Photographer: SeongJoon Cho/Bloomberg      

Tiffany Profit Misses Estimates as Strong Dollar Hurt Sales

  • CEO says `volatile' economic conditions are slowing spending
  • Revenue falls 2.2 percent, trailing analysts' projections

Tiffany & Co. posted disappointing third-quarter profit and cut its annual forecast as the strong dollar and choppy economic conditions weigh on sales of luxury jewelry.

Profit was 70 cents a share, excluding some items, the New York-based company said in a statement Tuesday. Analysts estimated 75 cents, on average. Earnings per share will fall 5 percent to 10 percent this year, more than an earlier forecast for a drop of as much as 5 percent, the company said.

The results underscore the challenge that retailers like Tiffany face with the strong dollar, which curtails spending from tourists visiting the U.S. and reduces the value of revenue generated abroad. Chief Executive Officer Frederic Cumenal said in the statement that unsettled economies also are restraining shoppers’ appetites for luxury goods.

"Volatile, uncertain economic and market conditions in the U.S. and other regions are affecting consumer spending, causing us to maintain a cautious near-term outlook," Cumenal said.

Sales Miss

Third-quarter revenue dropped 2.2 percent to $938.2 million, trailing analysts’ $971.3 million average estimate. Net income more than doubled to $91 million, or 70 cents a share, from $38.3 million, or 29 cents.

The shares were little changed on Tuesday, trading at $76.64 as of 9:56 a.m. in New York. Tiffany had slid 28 percent this year through Monday.

Even after accounting for the effect of the strong dollar, Tiffany’s sales still trailed estimates in most of its operating regions. Comparable-store sales excluding currency effects fell 6 percent in the Americas, missing analysts’ average estimate for a 2 percent decline. Comparable sales rose 6 percent in Europe and 2 percent in Asia-Pacific. Analysts had estimated gains of 8.5 percent and 6 percent, respectively.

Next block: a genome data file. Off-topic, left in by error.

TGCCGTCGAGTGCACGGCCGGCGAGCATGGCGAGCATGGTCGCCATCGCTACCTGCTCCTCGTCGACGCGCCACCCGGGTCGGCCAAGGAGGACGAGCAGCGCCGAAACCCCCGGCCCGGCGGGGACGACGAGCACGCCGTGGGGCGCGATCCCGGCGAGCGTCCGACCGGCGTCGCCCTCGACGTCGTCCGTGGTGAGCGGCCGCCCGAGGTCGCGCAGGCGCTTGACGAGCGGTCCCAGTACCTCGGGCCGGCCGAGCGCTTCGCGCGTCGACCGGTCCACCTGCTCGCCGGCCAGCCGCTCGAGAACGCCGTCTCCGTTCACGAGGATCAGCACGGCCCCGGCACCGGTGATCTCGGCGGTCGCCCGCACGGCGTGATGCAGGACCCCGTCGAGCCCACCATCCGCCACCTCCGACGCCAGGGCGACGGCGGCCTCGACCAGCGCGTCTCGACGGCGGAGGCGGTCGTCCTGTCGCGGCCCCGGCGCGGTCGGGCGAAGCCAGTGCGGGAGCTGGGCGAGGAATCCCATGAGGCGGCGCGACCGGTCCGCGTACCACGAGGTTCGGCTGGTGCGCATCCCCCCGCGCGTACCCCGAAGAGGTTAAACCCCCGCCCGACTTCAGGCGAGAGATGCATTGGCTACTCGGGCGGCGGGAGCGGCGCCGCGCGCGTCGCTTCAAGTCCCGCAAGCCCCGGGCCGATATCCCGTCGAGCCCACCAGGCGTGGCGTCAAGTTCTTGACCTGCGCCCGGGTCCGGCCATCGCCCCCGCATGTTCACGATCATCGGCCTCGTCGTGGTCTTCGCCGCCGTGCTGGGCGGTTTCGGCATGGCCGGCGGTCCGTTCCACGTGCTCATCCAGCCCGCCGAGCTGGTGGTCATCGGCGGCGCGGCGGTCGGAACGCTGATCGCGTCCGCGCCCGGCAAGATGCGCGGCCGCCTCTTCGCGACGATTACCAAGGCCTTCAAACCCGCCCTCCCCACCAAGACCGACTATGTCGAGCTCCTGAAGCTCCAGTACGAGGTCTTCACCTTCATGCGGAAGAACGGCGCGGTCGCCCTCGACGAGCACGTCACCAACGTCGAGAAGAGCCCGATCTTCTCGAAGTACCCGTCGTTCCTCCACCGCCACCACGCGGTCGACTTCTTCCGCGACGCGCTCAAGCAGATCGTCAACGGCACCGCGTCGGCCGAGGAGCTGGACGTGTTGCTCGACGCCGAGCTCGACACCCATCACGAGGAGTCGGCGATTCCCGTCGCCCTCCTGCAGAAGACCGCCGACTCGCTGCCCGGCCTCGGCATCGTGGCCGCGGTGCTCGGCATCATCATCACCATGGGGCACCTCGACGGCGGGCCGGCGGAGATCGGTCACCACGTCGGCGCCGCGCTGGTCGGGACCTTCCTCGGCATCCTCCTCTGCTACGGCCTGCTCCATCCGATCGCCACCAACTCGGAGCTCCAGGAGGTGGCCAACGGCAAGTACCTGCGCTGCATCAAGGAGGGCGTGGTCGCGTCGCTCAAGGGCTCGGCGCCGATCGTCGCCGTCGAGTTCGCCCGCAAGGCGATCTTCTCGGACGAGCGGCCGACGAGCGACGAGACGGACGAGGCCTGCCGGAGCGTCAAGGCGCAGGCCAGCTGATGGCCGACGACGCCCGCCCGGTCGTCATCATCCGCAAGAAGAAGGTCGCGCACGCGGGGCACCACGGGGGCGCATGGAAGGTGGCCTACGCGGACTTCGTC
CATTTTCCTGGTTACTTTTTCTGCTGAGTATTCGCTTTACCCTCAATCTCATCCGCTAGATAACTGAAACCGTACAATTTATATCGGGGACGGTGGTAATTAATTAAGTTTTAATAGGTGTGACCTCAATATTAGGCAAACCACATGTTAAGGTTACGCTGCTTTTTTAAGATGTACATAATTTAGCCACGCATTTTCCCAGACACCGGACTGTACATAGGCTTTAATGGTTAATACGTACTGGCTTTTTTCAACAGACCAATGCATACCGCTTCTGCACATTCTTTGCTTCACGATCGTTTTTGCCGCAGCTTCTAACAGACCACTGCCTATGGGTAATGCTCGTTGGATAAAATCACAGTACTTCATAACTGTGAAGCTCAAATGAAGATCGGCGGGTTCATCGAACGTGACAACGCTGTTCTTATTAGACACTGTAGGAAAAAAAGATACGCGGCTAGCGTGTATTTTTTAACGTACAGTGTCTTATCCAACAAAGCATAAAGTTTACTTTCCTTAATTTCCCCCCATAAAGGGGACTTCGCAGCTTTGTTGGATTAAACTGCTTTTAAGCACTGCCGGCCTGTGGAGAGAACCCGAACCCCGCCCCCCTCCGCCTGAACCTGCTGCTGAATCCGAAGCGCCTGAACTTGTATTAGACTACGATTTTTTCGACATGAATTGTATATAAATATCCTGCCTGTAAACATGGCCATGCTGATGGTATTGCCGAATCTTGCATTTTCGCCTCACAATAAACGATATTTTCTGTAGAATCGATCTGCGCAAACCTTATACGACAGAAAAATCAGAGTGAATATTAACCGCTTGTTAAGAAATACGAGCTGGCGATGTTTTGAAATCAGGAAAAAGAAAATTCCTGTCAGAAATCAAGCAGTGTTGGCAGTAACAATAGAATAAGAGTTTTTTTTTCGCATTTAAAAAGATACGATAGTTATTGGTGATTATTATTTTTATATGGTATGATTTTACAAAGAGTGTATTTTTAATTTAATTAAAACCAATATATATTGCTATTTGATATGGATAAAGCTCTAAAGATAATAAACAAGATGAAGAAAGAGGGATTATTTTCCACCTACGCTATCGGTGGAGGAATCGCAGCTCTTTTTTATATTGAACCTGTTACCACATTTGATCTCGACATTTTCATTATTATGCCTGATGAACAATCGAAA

The only operating unit that topped estimates was Japan, where the 24 percent comparable sales gain beat the 11.7 percent increase that was projected.

‘Luxury Issue’

The weaker sales point to “a larger luxury issue,” said Laurent Vasilescu, an analyst at Macquarie. Instead of jewelry, luxury shoppers are "buying experiences, they’re buying big-ticket items.”

Signet Jewelers Ltd. also reported third-quarter results that trailed analysts’ estimates on Tuesday. Profit in the quarter was 33 cents a share, missing the 39-cent average projection. The shares fell 7.5 percent to $130.06 at 8:28 a.m. in early trading.

Cumenal, who became Tiffany’s CEO in April, is trying to build brand loyalty with a line of luxury watches and is pushing Tiffany into new markets through collaborations. Earlier this month, Tiffany partnered with edgy retailer Dover Street Market in an effort to appeal to younger consumers.

The holiday season will test the strength of U.S. consumers, who should give Tiffany a boost in North America in the fourth quarter as locals buy gifts, said Dorothy Lakner, an analyst at Topeka Capital Markets.

“Fourth-quarter tourism is less important than local customer demand,” she said. "That will be the litmus test."

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